This sequence of paintings explores the impact of gold-rush era mining on the topography of the land surrounding Ballarat. Before I came to Australia I knew only a few real or semi-mythic things about the country: British weapons testing at Woomera; a dingo took my baby; and Skippy’s mates were unaccountably stuck down a mine shaft. This last seemed so exotic from the distant viewpoint of rural Scotland. As a child I imagined a crackling, dry land peppered with holes that could swallow you in an instant if you weren’t careful. Little did I know that I’d come to live in the middle of such a place.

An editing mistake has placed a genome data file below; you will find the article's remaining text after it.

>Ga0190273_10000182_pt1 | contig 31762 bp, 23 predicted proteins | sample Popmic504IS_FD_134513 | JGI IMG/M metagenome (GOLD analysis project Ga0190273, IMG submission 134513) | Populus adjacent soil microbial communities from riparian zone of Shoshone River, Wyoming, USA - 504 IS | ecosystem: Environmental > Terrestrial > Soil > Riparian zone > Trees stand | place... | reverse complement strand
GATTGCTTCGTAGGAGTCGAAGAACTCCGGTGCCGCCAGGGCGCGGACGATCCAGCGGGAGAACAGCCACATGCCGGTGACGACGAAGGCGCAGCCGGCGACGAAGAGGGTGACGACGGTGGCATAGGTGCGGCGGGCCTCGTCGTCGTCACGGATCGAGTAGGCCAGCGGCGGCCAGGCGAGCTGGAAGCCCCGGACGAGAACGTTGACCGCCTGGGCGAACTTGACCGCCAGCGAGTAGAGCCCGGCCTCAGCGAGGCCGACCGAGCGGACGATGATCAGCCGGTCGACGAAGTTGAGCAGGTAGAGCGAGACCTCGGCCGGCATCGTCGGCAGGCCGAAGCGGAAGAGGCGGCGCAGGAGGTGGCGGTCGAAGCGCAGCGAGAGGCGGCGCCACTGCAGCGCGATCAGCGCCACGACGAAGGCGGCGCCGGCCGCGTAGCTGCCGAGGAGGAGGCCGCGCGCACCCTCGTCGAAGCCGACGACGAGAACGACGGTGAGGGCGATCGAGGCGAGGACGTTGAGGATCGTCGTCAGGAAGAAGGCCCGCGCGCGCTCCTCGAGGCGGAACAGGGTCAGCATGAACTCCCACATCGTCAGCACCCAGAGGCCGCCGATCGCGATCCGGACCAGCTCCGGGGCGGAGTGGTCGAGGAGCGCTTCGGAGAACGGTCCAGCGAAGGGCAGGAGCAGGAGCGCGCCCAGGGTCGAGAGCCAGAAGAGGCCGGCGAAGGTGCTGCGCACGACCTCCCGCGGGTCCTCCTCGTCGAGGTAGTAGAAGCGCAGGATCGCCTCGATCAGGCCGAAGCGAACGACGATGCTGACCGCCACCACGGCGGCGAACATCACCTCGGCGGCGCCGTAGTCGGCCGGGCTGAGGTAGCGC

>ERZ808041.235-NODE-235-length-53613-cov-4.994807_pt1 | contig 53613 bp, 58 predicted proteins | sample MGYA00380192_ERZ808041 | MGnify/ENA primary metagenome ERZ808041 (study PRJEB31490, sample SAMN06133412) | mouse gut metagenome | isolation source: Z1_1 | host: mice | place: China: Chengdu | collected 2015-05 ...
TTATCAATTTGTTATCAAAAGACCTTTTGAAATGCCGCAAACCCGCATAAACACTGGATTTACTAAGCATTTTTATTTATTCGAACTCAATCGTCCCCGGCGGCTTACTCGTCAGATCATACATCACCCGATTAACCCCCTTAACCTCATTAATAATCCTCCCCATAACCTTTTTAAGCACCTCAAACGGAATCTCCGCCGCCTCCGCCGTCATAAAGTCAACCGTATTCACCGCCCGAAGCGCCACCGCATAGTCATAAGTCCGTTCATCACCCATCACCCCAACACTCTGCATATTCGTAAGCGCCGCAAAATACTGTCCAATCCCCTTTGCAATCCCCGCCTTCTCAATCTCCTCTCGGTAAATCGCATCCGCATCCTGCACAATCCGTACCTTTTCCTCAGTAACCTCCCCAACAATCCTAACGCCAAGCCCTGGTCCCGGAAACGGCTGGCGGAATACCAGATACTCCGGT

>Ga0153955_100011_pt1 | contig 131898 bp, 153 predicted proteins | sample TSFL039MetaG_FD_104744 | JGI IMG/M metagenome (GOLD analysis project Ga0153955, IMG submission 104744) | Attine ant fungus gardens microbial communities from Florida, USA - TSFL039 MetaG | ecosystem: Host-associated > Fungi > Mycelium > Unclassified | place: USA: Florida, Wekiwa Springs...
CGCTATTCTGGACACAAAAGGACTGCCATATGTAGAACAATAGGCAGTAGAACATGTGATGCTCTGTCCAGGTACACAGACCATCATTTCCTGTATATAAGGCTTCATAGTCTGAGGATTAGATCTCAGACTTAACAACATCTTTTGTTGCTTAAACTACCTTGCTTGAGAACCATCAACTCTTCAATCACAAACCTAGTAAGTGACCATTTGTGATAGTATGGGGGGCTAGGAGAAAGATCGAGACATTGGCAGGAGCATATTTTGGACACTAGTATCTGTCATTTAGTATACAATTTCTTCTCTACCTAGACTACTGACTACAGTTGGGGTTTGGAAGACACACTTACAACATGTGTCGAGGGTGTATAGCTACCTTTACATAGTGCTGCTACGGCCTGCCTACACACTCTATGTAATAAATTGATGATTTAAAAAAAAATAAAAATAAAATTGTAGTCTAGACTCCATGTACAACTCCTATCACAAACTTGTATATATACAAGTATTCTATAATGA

What fascinates me about the remnants of the gold rush is that they are almost all contained within the land itself. Buildings, bridges, sluices and other landmarks have long since moved or rotted or burned and so what is left is in the shapes of the land. Second growth forest reclaims the gullies, mullock heaps and races that were part of the feverish industry of a century ago and creates a landscape with unique shapes, colours and light.
Click on the thumbnail images to the see the whole painting.